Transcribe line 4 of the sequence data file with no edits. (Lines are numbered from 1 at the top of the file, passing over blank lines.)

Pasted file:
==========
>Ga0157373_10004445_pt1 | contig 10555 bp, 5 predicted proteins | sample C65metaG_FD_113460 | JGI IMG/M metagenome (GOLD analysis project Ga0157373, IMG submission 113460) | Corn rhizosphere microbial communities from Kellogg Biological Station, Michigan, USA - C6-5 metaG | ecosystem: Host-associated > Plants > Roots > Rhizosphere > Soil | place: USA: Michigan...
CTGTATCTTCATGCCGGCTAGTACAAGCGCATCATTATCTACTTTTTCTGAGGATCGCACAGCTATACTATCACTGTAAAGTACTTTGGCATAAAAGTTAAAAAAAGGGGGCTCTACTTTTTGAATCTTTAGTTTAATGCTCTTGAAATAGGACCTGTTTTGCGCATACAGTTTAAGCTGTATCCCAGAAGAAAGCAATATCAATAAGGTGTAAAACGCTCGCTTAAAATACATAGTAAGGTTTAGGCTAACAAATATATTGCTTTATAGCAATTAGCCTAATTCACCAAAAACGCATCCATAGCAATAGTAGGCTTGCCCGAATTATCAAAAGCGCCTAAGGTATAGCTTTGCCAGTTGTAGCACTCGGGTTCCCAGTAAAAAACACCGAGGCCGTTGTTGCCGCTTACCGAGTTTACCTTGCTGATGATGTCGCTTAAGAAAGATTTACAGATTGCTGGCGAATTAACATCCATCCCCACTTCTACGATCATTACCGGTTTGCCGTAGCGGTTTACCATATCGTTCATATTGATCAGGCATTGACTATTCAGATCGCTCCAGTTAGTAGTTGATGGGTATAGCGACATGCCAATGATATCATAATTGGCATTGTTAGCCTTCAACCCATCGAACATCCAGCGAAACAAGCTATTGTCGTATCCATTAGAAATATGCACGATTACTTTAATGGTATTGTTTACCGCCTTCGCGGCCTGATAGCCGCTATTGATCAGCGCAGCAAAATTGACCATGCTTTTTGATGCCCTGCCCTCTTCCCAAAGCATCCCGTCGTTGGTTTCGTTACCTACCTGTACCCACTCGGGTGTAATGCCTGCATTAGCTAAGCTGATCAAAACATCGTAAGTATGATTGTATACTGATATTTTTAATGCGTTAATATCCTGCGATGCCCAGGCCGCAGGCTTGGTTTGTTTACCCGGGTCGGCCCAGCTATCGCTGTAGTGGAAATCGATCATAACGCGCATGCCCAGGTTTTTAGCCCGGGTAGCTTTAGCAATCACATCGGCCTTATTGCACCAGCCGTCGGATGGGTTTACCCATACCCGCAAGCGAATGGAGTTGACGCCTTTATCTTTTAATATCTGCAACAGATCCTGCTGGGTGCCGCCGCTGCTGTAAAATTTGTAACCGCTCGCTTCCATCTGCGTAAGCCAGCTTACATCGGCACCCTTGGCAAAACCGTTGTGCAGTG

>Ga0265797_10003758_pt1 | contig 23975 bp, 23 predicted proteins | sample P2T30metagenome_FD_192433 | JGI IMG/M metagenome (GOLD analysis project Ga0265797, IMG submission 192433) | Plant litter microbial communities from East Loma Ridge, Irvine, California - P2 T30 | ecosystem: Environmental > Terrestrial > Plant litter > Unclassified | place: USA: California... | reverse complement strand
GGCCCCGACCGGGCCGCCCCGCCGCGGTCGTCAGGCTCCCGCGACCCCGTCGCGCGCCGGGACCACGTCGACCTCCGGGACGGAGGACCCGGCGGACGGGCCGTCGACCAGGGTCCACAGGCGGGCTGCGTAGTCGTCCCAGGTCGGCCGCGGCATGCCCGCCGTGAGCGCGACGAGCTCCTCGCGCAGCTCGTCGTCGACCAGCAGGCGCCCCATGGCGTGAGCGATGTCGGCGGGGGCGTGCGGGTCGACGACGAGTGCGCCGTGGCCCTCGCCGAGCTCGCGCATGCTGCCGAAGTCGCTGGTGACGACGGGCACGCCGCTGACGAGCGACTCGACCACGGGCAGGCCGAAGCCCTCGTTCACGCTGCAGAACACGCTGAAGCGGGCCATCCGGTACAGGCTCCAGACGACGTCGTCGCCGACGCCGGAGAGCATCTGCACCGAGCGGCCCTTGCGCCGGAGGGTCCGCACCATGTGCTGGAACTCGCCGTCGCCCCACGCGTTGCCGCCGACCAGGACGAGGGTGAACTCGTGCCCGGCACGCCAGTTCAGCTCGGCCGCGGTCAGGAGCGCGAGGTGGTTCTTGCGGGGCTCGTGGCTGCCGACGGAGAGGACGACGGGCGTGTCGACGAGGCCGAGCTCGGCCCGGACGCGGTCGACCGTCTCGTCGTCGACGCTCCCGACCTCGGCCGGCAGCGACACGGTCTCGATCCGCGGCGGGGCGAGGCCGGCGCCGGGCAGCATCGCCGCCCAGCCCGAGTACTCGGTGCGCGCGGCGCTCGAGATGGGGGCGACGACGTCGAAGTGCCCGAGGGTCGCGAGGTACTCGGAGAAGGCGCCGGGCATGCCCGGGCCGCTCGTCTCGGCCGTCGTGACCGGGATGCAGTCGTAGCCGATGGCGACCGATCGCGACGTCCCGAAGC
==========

GGCCCCGACCGGGCCGCCCCGCCGCGGTCGTCAGGCTCCCGCGACCCCGTCGCGCGCCGGGACCACGTCGACCTCCGGGACGGAGGACCCGGCGGACGGGCCGTCGACCAGGGTCCACAGGCGGGCTGCGTAGTCGTCCCAGGTCGGCCGCGGCATGCCCGCCGTGAGCGCGACGAGCTCCTCGCGCAGCTCGTCGTCGACCAGCAGGCGCCCCATGGCGTGAGCGATGTCGGCGGGGGCGTGCGGGTCGACGACGAGTGCGCCGTGGCCCTCGCCGAGCTCGCGCATGCTGCCGAAGTCGCTGGTGACGACGGGCACGCCGCTGACGAGCGACTCGACCACGGGCAGGCCGAAGCCCTCGTTCACGCTGCAGAACACGCTGAAGCGGGCCATCCGGTACAGGCTCCAGACGACGTCGTCGCCGACGCCGGAGAGCATCTGCACCGAGCGGCCCTTGCGCCGGAGGGTCCGCACCATGTGCTGGAACTCGCCGTCGCCCCACGCGTTGCCGCCGACCAGGACGAGGGTGAACTCGTGCCCGGCACGCCAGTTCAGCTCGGCCGCGGTCAGGAGCGCGAGGTGGTTCTTGCGGGGCTCGTGGCTGCCGACGGAGAGGACGACGGGCGTGTCGACGAGGCCGAGCTCGGCCCGGACGCGGTCGACCGTCTCGTCGTCGACGCTCCCGACCTCGGCCGGCAGCGACACGGTCTCGATCCGCGGCGGGGCGAGGCCGGCGCCGGGCAGCATCGCCGCCCAGCCCGAGTACTCGGTGCGCGCGGCGCTCGAGATGGGGGCGACGACGTCGAAGTGCCCGAGGGTCGCGAGGTACTCGGAGAAGGCGCCGGGCATGCCCGGGCCGCTCGTCTCGGCCGTCGTGACCGGGATGCAGTCGTAGCCGATGGCGACCGATCGCGACGTCCCGAAGC